“On Monday the 24th at Noon I’ll reveal the next major Bank Stock set to CRASH.”
That’s the big-letters headline from Dan Amoss in a new teaser ad for his Strategic Short Report — and since this one is getting a lot of attention from my readers, and the Strategic Short Report has been a top-ranked newsletter on the reviews site for quite a while, I thought we ought to give it a gander. Here’s some more of the hyperbole to get you into a nice profit-hungry lather …
“On Monday, August 24th, at noon, Dan Amoss will expose the biggest banking lie of the past 64 years.
“Given the past 21 months of market action — that’s no small claim.
“If recent mainstream headlines make you believe that banks have weathered the storm…
“You better think again.
“Dan’s caught another major bank he thinks is lying about being able to pay their massive $1.5 billion dividend scheduled for 2009.
“He believes this bank’s using every shady accounting trick possible to hide losses from their shareholders. “
Now, this is not really the way I’d like to return from a two-week vacation — I’d much rather be telling you about some top-secret biotech company that’s going to give you 1,000% returns by next Tuesday [even if, of course, it won’t] … but we’ll have to settle for this.
And hey, we can even beat Dan’s subscribers to the plate, since he apparently won’t be revealing this to them until his next newsletter comes out on August 24.
It will probably not be shocking to most of you, given the name of the newsletter and the tone of the headline, but Amoss usually focuses on betting against stocks for his Strategic Short Report — and today is no different. He’s teasing us that he’s picked out a put strategy (that’s an options trade) that will give you a profit of 50% or more … and that he thinks privately, but of course would never promise, that his idea should triple your money. We can look at the mechanics of that in a moment, but first we have to figure out what the stock is … clues, please!
“With a 192 year old history and 37,000 employees, its crash would drop like an A-bomb on unsuspecting shareholders…”
So there’s one clue. Or two, I guess. And we already know their annual dividend tallies up to about $1.5 billion. Some more?
“A major rating agency just cut this bank’s outlook to negative.
“And, in a warning sign I’ve never seen before, this bank’s own employees are speaking up — questioning management about the fudging of numbers on their most recent earnings conference call.”
Perhaps you’d like to hear a bit more about the rationale? Of course you would! And the Gumshoe can cut and paste with the best of ’em:
“Here’s Why Dan Thinks This Bank Will Get Slammed
“It all boils down to a few very simple things.
“This bank made risky loans to people who, unfortunately, are losing their jobs quickly…
“Without jobs, these people won’t be able to pay the bank back…
“The bank management is using accounting tricks to hide these losses from their shareholders, while some of the same executives even appear to be quietly dumping their own shares at peak prices…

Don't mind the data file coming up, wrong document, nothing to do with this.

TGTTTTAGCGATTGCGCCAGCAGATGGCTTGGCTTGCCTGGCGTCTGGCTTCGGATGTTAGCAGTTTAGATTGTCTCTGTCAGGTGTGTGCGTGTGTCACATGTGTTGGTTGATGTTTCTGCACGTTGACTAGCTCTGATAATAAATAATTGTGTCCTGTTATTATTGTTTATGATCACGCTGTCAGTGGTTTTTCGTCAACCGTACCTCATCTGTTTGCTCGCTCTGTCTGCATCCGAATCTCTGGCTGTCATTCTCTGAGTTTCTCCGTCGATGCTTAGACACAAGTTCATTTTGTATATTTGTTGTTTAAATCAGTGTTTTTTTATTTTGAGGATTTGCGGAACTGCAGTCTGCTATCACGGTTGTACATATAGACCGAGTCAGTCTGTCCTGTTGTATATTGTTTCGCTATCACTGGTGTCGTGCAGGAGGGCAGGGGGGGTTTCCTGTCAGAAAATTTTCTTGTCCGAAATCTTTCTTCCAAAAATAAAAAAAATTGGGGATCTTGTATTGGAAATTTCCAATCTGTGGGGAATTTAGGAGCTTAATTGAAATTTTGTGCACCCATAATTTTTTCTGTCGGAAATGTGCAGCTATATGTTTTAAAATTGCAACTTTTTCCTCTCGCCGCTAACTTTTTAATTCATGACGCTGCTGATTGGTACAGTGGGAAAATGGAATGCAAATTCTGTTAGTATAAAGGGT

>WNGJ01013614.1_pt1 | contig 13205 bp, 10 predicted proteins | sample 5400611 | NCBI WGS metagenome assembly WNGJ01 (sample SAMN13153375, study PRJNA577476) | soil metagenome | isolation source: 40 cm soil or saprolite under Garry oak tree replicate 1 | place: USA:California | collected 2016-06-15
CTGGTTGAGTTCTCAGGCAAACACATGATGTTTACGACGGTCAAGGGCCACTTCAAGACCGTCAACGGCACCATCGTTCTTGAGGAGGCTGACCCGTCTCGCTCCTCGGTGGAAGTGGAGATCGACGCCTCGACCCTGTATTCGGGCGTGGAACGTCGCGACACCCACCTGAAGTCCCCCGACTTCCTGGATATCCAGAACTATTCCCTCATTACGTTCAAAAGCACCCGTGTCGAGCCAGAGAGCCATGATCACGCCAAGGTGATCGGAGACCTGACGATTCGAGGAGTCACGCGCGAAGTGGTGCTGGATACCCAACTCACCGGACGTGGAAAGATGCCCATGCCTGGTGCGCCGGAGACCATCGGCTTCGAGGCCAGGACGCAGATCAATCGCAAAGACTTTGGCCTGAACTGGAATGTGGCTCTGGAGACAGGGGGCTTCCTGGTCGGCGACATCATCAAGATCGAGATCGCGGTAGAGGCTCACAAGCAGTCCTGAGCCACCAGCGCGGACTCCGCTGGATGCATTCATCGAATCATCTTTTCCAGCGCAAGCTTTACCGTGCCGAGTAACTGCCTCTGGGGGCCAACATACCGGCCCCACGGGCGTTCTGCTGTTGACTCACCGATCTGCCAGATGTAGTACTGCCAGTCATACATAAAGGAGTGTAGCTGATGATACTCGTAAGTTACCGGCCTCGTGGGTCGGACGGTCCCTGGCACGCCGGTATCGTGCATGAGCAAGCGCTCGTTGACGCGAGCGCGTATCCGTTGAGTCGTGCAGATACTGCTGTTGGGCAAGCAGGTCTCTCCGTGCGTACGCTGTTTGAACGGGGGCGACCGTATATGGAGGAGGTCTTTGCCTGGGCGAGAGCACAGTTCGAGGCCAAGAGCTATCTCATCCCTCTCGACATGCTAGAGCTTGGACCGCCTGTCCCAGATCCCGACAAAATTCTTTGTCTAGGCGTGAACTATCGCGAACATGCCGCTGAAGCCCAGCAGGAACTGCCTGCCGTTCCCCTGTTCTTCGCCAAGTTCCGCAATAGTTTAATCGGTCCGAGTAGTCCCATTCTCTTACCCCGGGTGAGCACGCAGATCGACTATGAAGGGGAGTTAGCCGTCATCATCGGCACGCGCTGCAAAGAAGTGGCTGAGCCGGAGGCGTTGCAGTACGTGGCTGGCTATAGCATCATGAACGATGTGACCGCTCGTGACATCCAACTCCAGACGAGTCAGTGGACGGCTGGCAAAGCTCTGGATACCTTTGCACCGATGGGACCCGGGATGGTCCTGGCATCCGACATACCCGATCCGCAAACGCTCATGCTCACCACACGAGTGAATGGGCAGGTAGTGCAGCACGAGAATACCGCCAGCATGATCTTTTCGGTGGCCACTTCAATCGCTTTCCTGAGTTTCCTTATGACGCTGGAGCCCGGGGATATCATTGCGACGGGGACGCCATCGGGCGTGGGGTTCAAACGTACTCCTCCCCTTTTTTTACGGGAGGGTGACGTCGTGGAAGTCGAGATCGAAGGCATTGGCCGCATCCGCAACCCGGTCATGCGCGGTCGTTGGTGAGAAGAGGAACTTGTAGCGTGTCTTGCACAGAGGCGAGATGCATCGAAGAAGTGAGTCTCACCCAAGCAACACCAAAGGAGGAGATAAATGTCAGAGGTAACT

“But they can only ‘fake’ it for so long…
“If those loans finally default, it’ll set off a cascading effect of losses… lower earnings… and a draining of cash…
“With no cash, regulators could force this bank to cut their massive dividend. And this dividend cut would force their share price to plummet — maybe as much as 50-75% in a day — as folks race for the exits.”
OK … so, we’ve got a few clues about the company, and we know that Amoss believes they’re essentially cooking the books with their loan losses and such, and that he seems to think that a collapse is imminent. What’s the stock?
From those clues, thrown willy-nilly into the Thinkolator, which is still covered with dust from a long layoff, I can tell you that the stock must be …
BMO Financial Group, usually better known as Bank of Montreal (trades at BMO in both NY and Toronto)
This is one of the venerable Canadian banks — and it is about 192 years old and has more than 37,000 employees. And it did have a Bank of Montreal analyst asking somewhat snippy questions on the last conference call about the expected losses and the accounting thereof. I have no idea if that’s unusual or not, I’m not a habitue of bank conference calls, and I don’t know whether or not analysts who are employed by the bank giving the call typically kowtow to the CEO and CFO or ask tough questions.
BMO has been reporting profits every quarter — but of course, a bank has lots of ways of reporting profits even if they’re not genuinely profitable, as Dan implies, and we have certainly seen plenty of evidence that banks can go from profitable juggernaut to pile of rubble in a matter of weeks if their projections turn out to be overly optimistic. Whether or not Amoss is correct that this will be happening to BMO, I have no idea — analysts are still predicting that they’ll be recording profits for this year and next, and that the shares trade at a forward PE of about 10, which is a lot lower than the valuations of many of the big US banks … but then again, the big US banks fell a lot further, too, and have much more of a “snap back to profitability” investment thesis behind them.
So why Bank of Montreal? Well, it could just be that it didn’t walk on the precipice of disaster the way many of its big cousins south of the border did — they were still profitable and doing reasonably well last Fall when Citigroup and Bank of America were begging for bailouts, so some investors started to think of all of the big Canadian banks as a sort of safe haven in the financial sector … after all, the shares collapsed “only” 50-60% in 2008, not the 95% that many US banks “enjoyed,” and BMO, for one, is actually just about even with where the shares traded a year ago, which is something you can’t say about a lot of big American banks.